September 30, 2005

A de-facto USA enlargement

When we read that in the greater Washington metropolitan area alone, there already are 550.000 persons who come from El Salvador, there can be no doubt whatsoever that the Central American countries are already a de-facto part of an extended USA Commonwealth. Put another way, the USA—surreptitiously perhaps—has gone through its own European-style enlargement. This demographic fact shows that the current debate in the USA on immigration reform could benefit by being split into two parts: immigration reform as such; and a debate about some laws and regulations affecting cohabitation in a commonwealth. Doing so would allow urgent reforms to proceed more constructively and keep the debates from being taken hostage by extreme proposals like building new Maginot Lines or Berlin Walls.

Not long ago, some enemies of the recently negotiated CAFTA agreement started spreading rumors that, through it, the United States had accepted conditions that in effect bypassed current immigration laws. This is not true, far from it. However, perhaps the CAFTA negotiations were indeed the perfect opportunity to start open and transparent discussions about what I call the de-facto enlargement of the USA. As it is, trying to look for solutions to some huge but still quite particular problems through a general immigration law is really picking the wrong instrument of change.

By the way, if I were a truly desperate builder of a wall to surround the United States, looking at the map, I would perhaps have to settle with some water barriers such as the Bering Strait and the Panama Canal.

Sent to Washington Post, April 2005, destiny unknown

September 27, 2005

Today, unfortunately, I am truly disappointed with FT

Sir, I am absolutely flabbergasted with Andy Webb-Vidal’s report “Chávez puts chocolate factories back on map” and that praises a “cocoa revolution” and concludes that for a “small chocolate factory in the tropics, life has never been sweeter.” I cannot understand how a sophisticated paper like FT would fail to identify that this is but another perfect example of how haphazardly leaders of developing countries, especially when their egos are insufflated by a well endowed checking account fed by the oil, can come to consider themselves as visionary economic planners and perfect substitutes for the decision making process of the private sector. You’d be surprised by how many exact replicas of this chocolate project you could find over the last five decades in Venezuela and, in fact, when we read about “reopen a derelict chocolate factory”, it could very well be referring to a project that might initially have been advanced in exactly the same way, by for instance a Carlos Andres Perez government, 1974 - 1978. It is so sad that you fell for the anecdotal Willy Wonka cuteness of the story, instead of writing it from the perspective of a country in desperate need of some rational economic behavior. The need for a strong and effective government that helps to create a climate propitious for investments cannot be satisfied by a government making the investment themselves.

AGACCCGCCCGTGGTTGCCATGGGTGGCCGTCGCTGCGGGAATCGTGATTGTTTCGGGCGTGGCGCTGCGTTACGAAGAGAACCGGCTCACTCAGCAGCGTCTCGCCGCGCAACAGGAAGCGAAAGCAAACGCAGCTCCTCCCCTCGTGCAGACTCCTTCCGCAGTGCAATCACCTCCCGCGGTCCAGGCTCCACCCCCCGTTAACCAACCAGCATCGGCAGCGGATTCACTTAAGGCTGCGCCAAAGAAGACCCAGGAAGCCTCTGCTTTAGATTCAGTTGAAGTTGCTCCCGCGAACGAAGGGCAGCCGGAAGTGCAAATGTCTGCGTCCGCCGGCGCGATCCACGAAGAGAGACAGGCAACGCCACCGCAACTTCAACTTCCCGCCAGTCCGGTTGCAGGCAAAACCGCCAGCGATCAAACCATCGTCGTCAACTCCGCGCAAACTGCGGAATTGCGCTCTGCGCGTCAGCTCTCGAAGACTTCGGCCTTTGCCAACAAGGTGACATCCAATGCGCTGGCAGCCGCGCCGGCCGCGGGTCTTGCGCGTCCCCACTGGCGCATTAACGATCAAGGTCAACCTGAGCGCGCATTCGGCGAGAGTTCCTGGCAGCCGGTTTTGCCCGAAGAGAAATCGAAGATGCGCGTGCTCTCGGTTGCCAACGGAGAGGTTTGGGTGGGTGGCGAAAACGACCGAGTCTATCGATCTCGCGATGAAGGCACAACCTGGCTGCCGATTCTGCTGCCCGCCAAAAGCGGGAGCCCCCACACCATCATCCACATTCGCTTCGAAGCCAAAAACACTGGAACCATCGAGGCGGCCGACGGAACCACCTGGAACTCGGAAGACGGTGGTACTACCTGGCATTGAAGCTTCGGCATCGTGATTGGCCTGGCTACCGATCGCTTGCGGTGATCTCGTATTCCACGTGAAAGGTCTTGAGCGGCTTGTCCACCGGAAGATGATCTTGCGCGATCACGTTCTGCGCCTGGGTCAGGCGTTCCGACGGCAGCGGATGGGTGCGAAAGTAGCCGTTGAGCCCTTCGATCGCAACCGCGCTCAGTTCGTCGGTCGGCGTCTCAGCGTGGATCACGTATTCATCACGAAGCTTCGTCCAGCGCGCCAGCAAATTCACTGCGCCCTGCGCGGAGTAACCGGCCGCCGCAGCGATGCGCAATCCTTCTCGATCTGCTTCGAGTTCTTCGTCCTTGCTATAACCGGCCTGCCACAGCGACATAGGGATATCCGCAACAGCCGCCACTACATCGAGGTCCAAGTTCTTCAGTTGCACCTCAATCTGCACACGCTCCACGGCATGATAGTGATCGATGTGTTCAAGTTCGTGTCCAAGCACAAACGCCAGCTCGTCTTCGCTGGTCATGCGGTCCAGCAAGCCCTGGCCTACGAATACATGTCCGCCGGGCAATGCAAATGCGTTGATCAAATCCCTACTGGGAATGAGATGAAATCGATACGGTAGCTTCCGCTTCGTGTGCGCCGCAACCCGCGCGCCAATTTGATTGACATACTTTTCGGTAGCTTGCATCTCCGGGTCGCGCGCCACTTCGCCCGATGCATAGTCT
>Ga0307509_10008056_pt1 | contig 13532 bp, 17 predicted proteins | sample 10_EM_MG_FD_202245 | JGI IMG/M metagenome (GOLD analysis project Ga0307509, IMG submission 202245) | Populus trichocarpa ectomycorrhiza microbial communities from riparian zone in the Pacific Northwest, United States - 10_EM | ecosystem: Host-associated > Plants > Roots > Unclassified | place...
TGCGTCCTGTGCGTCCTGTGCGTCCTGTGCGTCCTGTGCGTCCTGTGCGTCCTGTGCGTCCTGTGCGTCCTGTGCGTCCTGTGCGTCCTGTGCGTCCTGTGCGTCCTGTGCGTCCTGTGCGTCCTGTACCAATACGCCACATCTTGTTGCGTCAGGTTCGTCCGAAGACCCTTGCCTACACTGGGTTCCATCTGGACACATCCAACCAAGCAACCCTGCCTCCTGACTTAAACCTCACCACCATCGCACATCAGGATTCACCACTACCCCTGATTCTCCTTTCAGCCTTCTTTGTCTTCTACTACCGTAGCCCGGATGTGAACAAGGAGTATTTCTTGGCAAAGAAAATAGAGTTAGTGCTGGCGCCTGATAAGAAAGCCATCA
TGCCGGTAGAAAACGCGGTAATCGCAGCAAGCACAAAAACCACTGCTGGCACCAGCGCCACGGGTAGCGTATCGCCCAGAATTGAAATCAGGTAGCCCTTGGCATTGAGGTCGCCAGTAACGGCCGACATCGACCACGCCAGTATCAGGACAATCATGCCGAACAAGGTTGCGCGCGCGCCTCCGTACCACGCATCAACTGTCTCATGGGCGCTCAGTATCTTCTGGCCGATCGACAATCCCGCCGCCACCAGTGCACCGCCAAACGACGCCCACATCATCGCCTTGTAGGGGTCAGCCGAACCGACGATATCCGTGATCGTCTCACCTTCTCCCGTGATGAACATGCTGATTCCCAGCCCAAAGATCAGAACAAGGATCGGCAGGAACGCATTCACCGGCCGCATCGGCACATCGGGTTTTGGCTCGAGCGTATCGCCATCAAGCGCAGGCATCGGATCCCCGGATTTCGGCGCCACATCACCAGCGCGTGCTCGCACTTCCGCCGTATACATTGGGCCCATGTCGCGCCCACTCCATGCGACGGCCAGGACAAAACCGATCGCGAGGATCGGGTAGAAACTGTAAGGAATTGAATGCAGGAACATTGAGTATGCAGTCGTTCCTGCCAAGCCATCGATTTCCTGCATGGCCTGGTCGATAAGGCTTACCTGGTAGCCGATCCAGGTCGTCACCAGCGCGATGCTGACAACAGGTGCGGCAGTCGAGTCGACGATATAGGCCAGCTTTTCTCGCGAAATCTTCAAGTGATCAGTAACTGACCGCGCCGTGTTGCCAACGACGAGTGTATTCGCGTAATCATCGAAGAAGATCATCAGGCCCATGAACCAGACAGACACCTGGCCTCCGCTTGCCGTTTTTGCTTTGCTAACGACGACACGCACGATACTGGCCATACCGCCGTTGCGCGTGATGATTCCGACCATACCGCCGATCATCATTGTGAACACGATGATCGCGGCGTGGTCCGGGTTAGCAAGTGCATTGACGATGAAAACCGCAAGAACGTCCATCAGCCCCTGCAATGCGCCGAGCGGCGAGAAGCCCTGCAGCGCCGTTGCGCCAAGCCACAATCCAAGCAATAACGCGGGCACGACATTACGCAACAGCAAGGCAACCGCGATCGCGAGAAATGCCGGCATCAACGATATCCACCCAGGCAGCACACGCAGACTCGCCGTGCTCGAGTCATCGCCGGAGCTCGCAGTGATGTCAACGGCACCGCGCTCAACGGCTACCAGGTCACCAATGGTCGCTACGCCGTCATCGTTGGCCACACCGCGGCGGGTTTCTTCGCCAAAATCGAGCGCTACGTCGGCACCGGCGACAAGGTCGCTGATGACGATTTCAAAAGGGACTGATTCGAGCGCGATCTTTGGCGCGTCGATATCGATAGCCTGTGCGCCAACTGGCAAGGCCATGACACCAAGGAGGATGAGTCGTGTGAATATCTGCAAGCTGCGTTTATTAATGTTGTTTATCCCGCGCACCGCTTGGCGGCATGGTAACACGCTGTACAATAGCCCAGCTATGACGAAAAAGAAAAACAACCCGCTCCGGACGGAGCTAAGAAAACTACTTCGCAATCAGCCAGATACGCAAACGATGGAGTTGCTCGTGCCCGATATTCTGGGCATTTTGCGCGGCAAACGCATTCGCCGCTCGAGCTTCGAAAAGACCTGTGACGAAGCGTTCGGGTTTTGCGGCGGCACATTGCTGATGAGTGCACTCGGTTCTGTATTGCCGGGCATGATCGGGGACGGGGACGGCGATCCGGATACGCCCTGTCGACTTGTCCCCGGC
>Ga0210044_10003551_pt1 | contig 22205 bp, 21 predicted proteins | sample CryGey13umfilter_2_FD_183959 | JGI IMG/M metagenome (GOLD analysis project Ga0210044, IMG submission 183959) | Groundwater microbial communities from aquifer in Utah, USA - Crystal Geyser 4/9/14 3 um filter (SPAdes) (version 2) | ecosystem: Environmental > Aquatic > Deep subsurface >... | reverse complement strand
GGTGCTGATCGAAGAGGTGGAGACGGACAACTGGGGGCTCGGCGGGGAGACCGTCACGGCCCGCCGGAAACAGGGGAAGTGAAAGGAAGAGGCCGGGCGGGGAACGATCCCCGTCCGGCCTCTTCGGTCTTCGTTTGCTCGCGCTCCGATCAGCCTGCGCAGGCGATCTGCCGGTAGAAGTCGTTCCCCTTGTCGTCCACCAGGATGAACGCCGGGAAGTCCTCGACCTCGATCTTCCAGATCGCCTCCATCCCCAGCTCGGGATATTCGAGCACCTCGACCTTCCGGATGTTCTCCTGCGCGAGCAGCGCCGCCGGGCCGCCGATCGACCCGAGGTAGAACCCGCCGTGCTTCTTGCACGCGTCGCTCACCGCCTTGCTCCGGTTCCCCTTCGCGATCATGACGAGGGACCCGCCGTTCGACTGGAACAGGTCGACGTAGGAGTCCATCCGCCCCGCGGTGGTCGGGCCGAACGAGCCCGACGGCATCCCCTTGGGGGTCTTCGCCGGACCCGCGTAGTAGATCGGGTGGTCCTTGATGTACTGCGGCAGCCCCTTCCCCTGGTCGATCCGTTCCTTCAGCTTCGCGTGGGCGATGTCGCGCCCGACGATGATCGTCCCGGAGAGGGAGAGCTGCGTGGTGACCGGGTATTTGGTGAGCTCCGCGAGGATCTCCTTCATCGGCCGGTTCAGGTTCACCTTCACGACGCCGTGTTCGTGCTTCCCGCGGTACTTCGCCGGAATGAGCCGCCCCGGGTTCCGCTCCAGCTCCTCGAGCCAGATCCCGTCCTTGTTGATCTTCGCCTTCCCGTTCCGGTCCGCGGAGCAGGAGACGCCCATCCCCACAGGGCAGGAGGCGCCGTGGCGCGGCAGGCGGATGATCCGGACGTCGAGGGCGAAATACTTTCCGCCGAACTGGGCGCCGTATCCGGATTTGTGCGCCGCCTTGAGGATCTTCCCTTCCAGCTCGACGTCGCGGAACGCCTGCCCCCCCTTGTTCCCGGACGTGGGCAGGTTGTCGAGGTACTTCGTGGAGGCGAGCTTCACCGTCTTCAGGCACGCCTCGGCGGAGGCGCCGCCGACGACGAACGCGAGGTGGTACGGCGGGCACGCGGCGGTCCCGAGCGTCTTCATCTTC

Sent to FT, September 27, 2005

September 08, 2005

Europe, you need electrical, not financial engineers (like me)

A couple of years ago when the hundred-year-old private electric utility company that served my hometown (a South American city) was taken over by an international player, it became within a short time leveraged up to its hilt in debt, and I suspect also poison pills and golden parachutes, and I knew we were heading into the wrong direction. When I now read about all the consolidations in Europe, which can only distance consumers from their day-to-day local electrical engineers and place their needs in some distant foreign trading rooms, I feel the same, although clearly, if Europe is now an all-of-the-same Europe, I could be wrong. What I do know, though, is that all those high valuations paid by financial wizards purchasing utilities will, sooner or later, need to be repaid by all those European electricity consumers who are currently living in blissful ignorance.

Sent to FT, September 8, 2005